Every now and then, people like to speculate over Sun Microsystems releasing their implementation of J2SE under a sane, open source license. Sun's executives used to say "No" to such speculation each time that sort of issue was brought up over the past 10 years.
That tune has changed to a more undetermined "You Never Know" recently. That has, in turn, led some people to assume that the funniest things will happen for Java One. To those of us writing free software in Java, that's a familar ritual: each year, a few months before Java One, someone will start drumming up the Java developers with "they'll totally open source Java for real this year! You just have to totally believe in it!", usually based on someone at Sun getting tired of saying "No", and chosing the easier answer, that leaves no room for counter arguments: "You Never Know".
So, here is a my take, why Sun will not, any time soon, relase their Java implementation under an open source license, and how you'd notice if they were planning something like it:
a) Marketing. In 2006, Sun Microsystems will be interested in migrating their customers to the next release of their implementation, i.e. Java 6. Opening up an older version would take away momentum from that. Opening Java 6 would only lead to higher support costs on Sun's side, without getting more migration to Java 6 done. I.e. less money for Sun.
b) Support. Sun could not just open up their former crown jewels and let them bitrot in public without earning some bad press. I've watched people struggle majorly on Mustang forums to build Sun's 1.6 betas at all, and I doubt Sun could just push out the source they have for 1.6 with anyone outside Sun being able to build it without massively cleaning it up. But otoh, supporting people building and hacking on an old release would take away momentum from the new release, and simply costs good money for the support engineers that Sun would probably rather invest into supporting their 1.6 release or into 1.7. Again, less money for Sun.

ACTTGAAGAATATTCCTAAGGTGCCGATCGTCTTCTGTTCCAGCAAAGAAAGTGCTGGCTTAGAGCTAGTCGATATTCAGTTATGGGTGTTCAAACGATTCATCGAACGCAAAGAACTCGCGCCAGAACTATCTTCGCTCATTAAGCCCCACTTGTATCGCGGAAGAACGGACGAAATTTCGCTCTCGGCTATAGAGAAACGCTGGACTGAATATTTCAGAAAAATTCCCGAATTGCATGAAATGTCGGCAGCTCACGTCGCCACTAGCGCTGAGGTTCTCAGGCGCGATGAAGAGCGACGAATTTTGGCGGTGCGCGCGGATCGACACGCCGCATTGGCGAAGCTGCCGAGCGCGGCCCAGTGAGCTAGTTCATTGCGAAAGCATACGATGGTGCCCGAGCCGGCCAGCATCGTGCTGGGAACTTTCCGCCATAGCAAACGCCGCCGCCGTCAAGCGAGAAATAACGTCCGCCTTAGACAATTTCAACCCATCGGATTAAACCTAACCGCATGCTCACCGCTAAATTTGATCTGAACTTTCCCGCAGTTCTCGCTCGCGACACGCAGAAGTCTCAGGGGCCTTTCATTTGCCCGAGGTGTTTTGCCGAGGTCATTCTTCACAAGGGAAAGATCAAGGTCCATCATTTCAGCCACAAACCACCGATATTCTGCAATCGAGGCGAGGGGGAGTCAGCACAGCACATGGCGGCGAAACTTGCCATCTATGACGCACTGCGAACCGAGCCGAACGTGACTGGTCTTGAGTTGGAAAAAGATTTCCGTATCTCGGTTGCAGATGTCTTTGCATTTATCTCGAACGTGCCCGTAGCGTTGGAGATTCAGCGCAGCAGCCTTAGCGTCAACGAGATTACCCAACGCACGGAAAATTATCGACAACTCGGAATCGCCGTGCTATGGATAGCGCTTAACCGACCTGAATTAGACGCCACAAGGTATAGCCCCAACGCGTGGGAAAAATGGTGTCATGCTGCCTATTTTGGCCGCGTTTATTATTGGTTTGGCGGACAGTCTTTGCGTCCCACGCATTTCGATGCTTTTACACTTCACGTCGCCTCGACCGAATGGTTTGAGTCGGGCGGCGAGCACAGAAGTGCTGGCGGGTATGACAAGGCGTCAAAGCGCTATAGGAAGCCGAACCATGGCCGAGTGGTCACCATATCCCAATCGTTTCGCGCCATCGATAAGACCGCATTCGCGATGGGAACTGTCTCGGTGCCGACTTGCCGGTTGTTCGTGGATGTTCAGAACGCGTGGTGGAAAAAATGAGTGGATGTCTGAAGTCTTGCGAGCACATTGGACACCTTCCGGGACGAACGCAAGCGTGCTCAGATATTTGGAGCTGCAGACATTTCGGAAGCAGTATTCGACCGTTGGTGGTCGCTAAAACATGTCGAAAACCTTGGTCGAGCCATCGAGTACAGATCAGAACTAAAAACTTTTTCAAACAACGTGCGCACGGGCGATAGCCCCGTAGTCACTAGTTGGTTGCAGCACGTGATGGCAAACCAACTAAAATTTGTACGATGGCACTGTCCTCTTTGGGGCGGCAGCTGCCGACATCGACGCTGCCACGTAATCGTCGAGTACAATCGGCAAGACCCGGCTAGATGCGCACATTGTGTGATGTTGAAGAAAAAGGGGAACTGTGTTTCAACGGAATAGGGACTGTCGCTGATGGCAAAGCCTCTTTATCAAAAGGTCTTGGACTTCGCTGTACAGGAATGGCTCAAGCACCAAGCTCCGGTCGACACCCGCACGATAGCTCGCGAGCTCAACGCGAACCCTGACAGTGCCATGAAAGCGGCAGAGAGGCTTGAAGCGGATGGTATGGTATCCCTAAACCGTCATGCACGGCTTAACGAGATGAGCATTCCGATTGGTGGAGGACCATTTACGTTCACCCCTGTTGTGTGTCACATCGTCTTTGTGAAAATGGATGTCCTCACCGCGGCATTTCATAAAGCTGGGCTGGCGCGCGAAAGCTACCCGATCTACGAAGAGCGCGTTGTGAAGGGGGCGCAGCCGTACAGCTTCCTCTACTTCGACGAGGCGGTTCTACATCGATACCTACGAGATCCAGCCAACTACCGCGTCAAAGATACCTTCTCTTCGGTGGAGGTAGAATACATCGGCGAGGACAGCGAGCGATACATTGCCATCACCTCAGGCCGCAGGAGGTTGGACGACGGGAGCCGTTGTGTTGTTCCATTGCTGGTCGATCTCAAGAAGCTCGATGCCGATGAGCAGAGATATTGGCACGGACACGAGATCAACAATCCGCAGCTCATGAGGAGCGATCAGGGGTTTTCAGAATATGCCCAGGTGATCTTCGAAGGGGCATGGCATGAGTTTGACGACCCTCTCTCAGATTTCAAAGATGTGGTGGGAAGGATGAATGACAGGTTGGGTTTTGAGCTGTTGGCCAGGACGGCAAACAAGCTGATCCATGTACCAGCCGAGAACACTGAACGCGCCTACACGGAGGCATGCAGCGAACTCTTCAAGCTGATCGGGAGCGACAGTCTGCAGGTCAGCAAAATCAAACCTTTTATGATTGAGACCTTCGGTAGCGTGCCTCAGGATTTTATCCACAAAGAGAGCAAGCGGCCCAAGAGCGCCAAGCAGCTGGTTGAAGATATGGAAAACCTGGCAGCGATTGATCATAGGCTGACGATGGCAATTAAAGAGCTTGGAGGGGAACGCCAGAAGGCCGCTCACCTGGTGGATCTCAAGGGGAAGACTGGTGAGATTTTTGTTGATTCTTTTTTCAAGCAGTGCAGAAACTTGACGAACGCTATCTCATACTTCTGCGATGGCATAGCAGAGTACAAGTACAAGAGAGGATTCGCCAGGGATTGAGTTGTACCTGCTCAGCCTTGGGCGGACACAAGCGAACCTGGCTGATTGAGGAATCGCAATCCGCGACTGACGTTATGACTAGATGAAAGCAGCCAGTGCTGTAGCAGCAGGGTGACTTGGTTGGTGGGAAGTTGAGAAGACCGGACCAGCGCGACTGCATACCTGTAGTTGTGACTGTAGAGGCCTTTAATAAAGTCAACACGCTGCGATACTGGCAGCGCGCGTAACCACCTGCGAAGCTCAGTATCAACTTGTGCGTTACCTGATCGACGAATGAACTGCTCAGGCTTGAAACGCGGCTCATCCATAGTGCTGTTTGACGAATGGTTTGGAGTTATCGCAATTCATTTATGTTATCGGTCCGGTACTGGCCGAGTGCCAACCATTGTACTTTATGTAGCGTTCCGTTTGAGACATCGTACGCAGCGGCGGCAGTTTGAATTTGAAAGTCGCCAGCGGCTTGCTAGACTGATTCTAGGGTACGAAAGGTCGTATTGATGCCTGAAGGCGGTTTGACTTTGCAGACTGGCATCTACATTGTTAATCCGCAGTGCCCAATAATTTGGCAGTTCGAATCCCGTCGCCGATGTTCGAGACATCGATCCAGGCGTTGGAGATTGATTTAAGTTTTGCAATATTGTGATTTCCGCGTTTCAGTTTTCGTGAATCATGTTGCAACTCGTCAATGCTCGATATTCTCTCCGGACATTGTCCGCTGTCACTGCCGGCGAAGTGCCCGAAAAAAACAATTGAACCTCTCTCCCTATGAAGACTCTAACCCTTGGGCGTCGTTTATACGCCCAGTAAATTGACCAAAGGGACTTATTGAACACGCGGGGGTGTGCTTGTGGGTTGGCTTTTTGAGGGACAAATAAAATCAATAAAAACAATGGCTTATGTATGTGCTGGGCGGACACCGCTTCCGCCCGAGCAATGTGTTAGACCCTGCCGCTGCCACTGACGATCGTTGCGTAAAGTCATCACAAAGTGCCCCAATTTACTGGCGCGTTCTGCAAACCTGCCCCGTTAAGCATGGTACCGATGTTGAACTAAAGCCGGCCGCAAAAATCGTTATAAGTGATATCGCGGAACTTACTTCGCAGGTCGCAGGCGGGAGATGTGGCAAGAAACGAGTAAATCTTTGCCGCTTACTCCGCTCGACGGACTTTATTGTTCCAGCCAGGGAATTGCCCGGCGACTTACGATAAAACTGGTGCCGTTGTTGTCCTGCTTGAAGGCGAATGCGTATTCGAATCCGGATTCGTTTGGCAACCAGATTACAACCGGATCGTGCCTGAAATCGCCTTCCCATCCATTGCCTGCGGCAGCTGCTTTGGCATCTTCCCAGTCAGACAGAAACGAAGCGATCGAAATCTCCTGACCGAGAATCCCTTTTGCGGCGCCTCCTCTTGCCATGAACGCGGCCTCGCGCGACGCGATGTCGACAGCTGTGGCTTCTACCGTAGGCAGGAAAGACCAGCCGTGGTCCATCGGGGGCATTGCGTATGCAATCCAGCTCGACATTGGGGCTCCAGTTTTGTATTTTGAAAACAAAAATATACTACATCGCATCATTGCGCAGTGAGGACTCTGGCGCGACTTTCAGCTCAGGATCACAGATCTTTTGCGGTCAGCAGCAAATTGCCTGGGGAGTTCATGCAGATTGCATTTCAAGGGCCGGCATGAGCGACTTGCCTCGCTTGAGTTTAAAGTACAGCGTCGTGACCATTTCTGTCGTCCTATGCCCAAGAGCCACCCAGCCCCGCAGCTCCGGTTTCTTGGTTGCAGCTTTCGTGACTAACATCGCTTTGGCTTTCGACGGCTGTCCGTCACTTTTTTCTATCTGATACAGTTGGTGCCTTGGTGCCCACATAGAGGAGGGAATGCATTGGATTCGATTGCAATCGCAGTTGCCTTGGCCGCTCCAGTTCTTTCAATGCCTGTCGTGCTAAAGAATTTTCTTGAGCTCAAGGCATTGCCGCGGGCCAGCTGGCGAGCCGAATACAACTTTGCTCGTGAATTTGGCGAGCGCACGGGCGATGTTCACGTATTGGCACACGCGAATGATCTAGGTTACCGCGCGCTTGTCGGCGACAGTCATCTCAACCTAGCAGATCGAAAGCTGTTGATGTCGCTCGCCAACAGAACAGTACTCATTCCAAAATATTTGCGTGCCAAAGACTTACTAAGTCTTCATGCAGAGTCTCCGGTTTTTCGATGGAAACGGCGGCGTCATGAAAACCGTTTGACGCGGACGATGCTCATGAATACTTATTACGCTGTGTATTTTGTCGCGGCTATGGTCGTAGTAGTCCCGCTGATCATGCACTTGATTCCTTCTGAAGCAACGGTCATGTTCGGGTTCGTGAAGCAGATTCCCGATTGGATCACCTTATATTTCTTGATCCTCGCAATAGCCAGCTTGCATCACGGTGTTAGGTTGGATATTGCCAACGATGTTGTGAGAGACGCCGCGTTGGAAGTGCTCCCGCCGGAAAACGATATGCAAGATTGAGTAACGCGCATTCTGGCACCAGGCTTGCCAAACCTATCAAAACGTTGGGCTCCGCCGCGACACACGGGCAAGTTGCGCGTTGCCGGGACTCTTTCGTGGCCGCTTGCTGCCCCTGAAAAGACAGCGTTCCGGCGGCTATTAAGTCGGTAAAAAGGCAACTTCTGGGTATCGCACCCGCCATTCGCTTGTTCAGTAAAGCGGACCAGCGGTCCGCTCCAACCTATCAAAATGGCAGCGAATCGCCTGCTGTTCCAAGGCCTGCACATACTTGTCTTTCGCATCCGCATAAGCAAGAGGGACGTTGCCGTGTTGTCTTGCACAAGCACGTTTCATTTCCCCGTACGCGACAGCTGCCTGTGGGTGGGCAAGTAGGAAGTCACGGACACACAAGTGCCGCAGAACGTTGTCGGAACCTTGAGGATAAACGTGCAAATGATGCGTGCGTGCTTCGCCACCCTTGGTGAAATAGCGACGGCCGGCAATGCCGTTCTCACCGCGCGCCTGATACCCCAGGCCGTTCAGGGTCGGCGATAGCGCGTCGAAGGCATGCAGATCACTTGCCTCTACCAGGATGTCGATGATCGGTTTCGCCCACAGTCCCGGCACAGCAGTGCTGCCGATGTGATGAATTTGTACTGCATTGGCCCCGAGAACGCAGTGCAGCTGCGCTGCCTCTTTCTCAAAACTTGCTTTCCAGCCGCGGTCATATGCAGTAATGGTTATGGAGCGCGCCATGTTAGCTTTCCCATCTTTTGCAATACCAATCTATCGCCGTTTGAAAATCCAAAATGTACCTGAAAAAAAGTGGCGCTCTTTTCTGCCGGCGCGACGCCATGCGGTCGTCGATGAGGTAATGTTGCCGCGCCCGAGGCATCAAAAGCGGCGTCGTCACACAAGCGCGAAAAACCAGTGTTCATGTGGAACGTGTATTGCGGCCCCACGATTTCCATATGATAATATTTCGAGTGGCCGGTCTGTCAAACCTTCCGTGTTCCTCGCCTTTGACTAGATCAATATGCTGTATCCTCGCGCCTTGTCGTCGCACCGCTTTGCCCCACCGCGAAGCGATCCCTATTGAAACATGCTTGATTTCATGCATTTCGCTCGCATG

c) Nowhere to go with patches. It's unlikely that Sun would want or be able to accept community patches for an old release, while they work on Java 7, due to the way the Java trademark is tied with compatibility requirements. Making any release based on community patches would either require extensive compatibility testing, or, if Sun deliberately released untested, possibly incompatible implementations, dillute the Java brand's positive connotations. The real, licensing-cash-worthy value for Sun is in the brand, not in a particular implementation they give away gratis.
d) Legal. Sun's implementation contains several million lines of source code. Just like with Open Solaris, Sun would have to undergo a lengthy, costly process of securing relicensing rights/copyrights to each line of code it does not hold copyrights or relicensing rights to. That takes time, as one can see with OpenSolaris: work on opening all of Solaris up started a few years ago, and is not finished yet, afaik. It would be pointless for Sun to say they'd open up anything but their Java implementation, and then spend their resources doing it the other way round, wasting the positive PR effect.